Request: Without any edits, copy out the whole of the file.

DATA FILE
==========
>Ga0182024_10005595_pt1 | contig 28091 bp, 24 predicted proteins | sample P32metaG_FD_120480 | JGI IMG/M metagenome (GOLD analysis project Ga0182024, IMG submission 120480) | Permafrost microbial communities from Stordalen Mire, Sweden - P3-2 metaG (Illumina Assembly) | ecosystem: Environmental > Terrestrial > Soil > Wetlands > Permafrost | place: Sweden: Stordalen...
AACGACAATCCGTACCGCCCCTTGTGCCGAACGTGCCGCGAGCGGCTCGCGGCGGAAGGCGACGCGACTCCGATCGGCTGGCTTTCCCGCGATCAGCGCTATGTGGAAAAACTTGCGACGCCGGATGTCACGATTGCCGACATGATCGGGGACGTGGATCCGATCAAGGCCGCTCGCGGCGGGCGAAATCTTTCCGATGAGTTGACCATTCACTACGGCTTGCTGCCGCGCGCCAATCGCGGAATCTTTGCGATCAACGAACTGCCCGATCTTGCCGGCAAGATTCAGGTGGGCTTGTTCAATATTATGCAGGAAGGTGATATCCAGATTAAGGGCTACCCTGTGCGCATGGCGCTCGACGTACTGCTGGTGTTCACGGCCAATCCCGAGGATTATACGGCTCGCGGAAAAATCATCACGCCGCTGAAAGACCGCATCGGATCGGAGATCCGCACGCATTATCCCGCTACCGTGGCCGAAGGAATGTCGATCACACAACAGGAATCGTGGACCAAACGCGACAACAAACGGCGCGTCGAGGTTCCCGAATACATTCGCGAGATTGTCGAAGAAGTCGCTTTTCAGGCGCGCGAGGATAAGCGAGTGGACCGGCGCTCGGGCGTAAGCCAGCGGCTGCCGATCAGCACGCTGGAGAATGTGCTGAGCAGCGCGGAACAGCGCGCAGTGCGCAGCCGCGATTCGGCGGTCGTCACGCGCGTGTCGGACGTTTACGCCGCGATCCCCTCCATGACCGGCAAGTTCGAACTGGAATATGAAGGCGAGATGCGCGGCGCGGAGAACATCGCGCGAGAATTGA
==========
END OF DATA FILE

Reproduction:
>Ga0182024_10005595_pt1 | contig 28091 bp, 24 predicted proteins | sample P32metaG_FD_120480 | JGI IMG/M metagenome (GOLD analysis project Ga0182024, IMG submission 120480) | Permafrost microbial communities from Stordalen Mire, Sweden - P3-2 metaG (Illumina Assembly) | ecosystem: Environmental > Terrestrial > Soil > Wetlands > Permafrost | place: Sweden: Stordalen...
AACGACAATCCGTACCGCCCCTTGTGCCGAACGTGCCGCGAGCGGCTCGCGGCGGAAGGCGACGCGACTCCGATCGGCTGGCTTTCCCGCGATCAGCGCTATGTGGAAAAACTTGCGACGCCGGATGTCACGATTGCCGACATGATCGGGGACGTGGATCCGATCAAGGCCGCTCGCGGCGGGCGAAATCTTTCCGATGAGTTGACCATTCACTACGGCTTGCTGCCGCGCGCCAATCGCGGAATCTTTGCGATCAACGAACTGCCCGATCTTGCCGGCAAGATTCAGGTGGGCTTGTTCAATATTATGCAGGAAGGTGATATCCAGATTAAGGGCTACCCTGTGCGCATGGCGCTCGACGTACTGCTGGTGTTCACGGCCAATCCCGAGGATTATACGGCTCGCGGAAAAATCATCACGCCGCTGAAAGACCGCATCGGATCGGAGATCCGCACGCATTATCCCGCTACCGTGGCCGAAGGAATGTCGATCACACAACAGGAATCGTGGACCAAACGCGACAACAAACGGCGCGTCGAGGTTCCCGAATACATTCGCGAGATTGTCGAAGAAGTCGCTTTTCAGGCGCGCGAGGATAAGCGAGTGGACCGGCGCTCGGGCGTAAGCCAGCGGCTGCCGATCAGCACGCTGGAGAATGTGCTGAGCAGCGCGGAACAGCGCGCAGTGCGCAGCCGCGATTCGGCGGTCGTCACGCGCGTGTCGGACGTTTACGCCGCGATCCCCTCCATGACCGGCAAGTTCGAACTGGAATATGAAGGCGAGATGCGCGGCGCGGAGAACATCGCGCGAGAATTGA